Tell me Y
Having never written from a male perspective, I was worried Annie’s husband John could easily become a stereotype. After all, who do you think of when a couple is dealing with fertility issues? Not the guy.
When John sensed his marriage was coming undone, I’d listen to Peter Gabriel’s tender, yet melancholy Blood of Eden, which perfectly captured what John felt as his wife spun out of control in a vortex of hormones, emotion, and deep craving that he cannot understand. He missed the intimacy of their life before sex became mechanical.
Was this guy married to Annie too? He tipped his glass to Peter Gabriel, comrade in misery.’
A Whisper to a Scream
Several years ago, I bought the Indigo Girls album Rite of Passage. One track is Galileo, which talks about reincarnation and how many times must we go around until we finally get this life thing right. But instead of reincarnation, I envisioned a young woman who kept reinventing herself from location to location. That became Until My Soul Gets It Right, about another classics book club member, Catherine Elbert.
She was a fraud. Had been for years.’
Until My Soul Gets It Right
I’d wanted the final book in the series to be a love story. Opposites attracting is always fun, so why not bring together fastidious Anglophile computer programmer Thaddeus Mumblegarden IV and the free-spirited daughter of Hippies Spring Pearson in A Groovy Kind of Love?
The chance to delve into the 60s and the Pearsons’ background was too much fun to resist. Only a small child when the Hippies embarked on their psychedelic journey, I was drawn to their sense of freedom, something I had never felt growing up as an only child.
Every day while writing Spring’s childhood, the velvety smooth vocals of Jim Morrison in The Doors’ classic Light My Fire showed me a window to their world and explored quintessential sixties sounds. I mean, does anyone use an organ like that anymore? Aquarius belted out by the 5th Dimension and originally from the musical Hair signified pure freedom. Anything was possible if you opened your mind and let the sunshine in. That bass line underscores the funkiness of the dance. You can’t help but move.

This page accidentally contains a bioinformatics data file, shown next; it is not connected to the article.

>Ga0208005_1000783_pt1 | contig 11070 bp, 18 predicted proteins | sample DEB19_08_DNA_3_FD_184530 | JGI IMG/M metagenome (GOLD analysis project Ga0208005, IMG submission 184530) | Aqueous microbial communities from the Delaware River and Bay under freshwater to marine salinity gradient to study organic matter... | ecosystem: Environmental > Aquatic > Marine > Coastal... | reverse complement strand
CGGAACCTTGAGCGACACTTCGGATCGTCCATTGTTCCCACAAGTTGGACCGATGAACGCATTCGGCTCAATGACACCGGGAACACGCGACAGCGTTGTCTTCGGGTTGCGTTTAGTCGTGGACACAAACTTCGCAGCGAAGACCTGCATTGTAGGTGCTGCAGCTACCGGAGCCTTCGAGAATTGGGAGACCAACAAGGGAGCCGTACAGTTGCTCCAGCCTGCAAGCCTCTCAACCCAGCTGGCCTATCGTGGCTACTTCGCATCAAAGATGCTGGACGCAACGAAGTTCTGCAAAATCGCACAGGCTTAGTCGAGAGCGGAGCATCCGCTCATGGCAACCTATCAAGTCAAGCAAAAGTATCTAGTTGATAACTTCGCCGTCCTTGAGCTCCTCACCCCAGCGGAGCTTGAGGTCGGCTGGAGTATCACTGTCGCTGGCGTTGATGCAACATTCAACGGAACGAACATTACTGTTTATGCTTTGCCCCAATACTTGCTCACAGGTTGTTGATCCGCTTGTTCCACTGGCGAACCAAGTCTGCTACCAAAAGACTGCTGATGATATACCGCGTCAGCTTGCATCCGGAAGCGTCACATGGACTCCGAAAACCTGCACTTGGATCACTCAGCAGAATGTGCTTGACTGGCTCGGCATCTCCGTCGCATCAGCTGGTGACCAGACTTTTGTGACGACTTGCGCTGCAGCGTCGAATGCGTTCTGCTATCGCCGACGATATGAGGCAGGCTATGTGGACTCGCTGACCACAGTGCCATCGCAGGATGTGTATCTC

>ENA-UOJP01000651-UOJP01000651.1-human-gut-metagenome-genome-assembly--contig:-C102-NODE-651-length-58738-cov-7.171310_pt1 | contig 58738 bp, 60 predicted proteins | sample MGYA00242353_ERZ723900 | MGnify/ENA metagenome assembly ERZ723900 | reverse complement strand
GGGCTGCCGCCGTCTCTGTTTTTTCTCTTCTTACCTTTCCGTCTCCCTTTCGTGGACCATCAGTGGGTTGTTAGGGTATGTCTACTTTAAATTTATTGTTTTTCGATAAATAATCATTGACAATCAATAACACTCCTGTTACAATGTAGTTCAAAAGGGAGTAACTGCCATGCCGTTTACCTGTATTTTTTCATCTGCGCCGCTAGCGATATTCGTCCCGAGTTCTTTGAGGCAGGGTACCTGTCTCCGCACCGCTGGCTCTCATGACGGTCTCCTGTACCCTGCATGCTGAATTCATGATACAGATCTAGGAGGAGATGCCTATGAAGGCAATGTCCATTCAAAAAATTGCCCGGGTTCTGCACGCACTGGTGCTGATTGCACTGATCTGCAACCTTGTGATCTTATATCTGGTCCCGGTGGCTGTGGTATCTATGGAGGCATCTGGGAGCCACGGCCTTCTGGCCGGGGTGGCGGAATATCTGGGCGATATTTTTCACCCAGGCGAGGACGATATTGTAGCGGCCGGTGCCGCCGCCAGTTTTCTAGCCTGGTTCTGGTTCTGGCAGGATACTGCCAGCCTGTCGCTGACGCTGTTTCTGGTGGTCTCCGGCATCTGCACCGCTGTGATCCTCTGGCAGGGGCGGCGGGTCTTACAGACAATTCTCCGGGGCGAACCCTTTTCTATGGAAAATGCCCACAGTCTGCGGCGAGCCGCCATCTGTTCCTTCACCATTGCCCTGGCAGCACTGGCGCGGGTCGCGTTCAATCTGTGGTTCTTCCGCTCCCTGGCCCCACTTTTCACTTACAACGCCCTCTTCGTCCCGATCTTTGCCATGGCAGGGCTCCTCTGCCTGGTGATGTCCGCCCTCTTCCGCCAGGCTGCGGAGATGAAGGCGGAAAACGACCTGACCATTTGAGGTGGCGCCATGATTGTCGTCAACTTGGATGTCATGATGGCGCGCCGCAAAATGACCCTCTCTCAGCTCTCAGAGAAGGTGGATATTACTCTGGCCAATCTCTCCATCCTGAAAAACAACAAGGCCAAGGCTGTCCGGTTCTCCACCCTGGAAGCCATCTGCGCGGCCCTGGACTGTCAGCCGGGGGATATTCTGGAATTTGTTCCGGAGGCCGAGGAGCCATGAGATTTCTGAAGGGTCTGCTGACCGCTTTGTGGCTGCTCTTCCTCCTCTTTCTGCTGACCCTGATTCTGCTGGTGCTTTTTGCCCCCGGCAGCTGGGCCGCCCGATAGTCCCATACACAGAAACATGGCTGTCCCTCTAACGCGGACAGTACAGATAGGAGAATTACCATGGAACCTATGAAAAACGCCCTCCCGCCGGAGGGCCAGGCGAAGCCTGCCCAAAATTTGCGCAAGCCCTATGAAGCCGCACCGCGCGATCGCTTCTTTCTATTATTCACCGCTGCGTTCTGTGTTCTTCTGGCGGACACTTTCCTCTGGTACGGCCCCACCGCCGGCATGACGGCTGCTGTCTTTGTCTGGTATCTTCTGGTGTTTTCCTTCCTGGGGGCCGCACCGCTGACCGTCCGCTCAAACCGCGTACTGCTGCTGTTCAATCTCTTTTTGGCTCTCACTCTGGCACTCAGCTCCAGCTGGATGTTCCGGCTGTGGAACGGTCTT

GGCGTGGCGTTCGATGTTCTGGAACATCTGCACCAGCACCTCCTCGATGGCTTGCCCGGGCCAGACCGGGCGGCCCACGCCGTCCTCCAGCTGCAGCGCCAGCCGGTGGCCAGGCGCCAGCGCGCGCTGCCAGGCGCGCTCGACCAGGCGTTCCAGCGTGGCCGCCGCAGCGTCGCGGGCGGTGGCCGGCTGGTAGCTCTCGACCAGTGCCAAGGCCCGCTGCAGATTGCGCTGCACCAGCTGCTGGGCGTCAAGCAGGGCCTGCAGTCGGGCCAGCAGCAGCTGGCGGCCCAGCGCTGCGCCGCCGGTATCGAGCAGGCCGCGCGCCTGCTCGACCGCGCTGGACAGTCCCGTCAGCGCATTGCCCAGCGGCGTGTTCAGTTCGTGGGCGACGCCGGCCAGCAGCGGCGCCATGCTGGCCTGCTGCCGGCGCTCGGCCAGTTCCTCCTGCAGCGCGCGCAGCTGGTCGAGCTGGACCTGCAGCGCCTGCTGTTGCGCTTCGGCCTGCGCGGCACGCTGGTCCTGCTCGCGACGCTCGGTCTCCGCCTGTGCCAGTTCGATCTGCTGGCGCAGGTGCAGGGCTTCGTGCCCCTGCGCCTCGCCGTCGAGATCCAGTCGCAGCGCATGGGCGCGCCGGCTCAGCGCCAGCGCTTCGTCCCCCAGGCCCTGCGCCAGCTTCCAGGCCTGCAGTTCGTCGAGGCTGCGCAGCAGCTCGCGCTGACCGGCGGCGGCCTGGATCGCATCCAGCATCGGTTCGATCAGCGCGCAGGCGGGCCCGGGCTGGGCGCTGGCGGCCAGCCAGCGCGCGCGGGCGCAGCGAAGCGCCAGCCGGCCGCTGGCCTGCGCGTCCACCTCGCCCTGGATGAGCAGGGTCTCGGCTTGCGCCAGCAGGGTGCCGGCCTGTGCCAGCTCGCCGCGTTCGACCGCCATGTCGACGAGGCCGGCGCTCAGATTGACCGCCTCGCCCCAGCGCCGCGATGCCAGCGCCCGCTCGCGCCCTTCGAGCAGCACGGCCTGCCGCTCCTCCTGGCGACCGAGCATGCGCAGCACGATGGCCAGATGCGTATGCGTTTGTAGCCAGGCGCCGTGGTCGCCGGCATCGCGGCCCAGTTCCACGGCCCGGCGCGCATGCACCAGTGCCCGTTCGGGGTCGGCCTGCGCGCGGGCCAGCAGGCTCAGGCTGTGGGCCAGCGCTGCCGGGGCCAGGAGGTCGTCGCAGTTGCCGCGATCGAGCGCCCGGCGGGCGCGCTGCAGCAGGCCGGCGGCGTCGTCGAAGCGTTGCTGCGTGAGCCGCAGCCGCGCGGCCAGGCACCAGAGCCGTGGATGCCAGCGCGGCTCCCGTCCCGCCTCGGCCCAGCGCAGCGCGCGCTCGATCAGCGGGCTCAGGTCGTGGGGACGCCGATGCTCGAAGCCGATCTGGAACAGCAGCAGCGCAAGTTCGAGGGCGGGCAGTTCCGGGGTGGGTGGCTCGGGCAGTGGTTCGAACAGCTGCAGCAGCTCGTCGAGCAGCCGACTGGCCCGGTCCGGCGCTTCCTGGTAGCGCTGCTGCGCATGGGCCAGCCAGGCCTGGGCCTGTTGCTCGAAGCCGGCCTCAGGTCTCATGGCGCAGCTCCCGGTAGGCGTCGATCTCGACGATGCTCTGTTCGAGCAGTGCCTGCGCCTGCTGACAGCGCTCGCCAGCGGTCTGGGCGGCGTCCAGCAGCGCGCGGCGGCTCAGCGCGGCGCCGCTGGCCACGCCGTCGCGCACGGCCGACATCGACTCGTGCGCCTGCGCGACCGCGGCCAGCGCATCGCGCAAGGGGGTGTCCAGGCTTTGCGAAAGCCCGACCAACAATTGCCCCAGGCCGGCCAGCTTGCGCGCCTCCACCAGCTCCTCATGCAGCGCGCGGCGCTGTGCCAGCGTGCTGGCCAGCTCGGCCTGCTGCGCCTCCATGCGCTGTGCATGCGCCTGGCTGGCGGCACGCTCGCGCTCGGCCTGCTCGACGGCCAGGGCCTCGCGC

That’s how I felt about the Pearsons. Sure, they might be potheads who left their eleven-year-old daughter in charge of their juice bar, but you can’t help but like them.
In contrast, Thaddeus’s family is traditional, and he, himself, is more formal. The Brandenburg Concertos played on repeat while writing his chapters. They helped me focus on structure and complexity. While driving, Thaddeus puts on the local classical music radio station hoping for Handel or a medieval madrigal.
Instead one of John Cage’s twentieth-century avant garde sonatas accosted him, which he immediately turned off with disgust. Better no music than that trash!’
A Groovy Kind of Love
Music helps my imagination find its sense of time and place. It’s almost hypnotic. As soon as one of my inspiration songs plays, I’m back in the 60s with the Pearsons, bouncing from coast to coast with Catherine, or drinking scotch with John. I really cannot write without it.
Karen Wojcik Berner writes contemporary women’s fiction, including the Bibliophiles series. An award-winning journalist, her work has appeared in several magazines, newspapers, and blogs, including the Chicago Tribune, Writer Unboxed, Women’s Fiction Writers, and Fresh Fiction. She is a member of the Chicago Writers’ Association. When not writing, she can be found on the sidelines of her youngest’s football or lacrosse games, discussing the Celts with the oldest, or snuggling into a favorite reading chair with a good book and some tea. Find her on Goodreads, Facebook, her blog, Google +, and Twitter @karenberner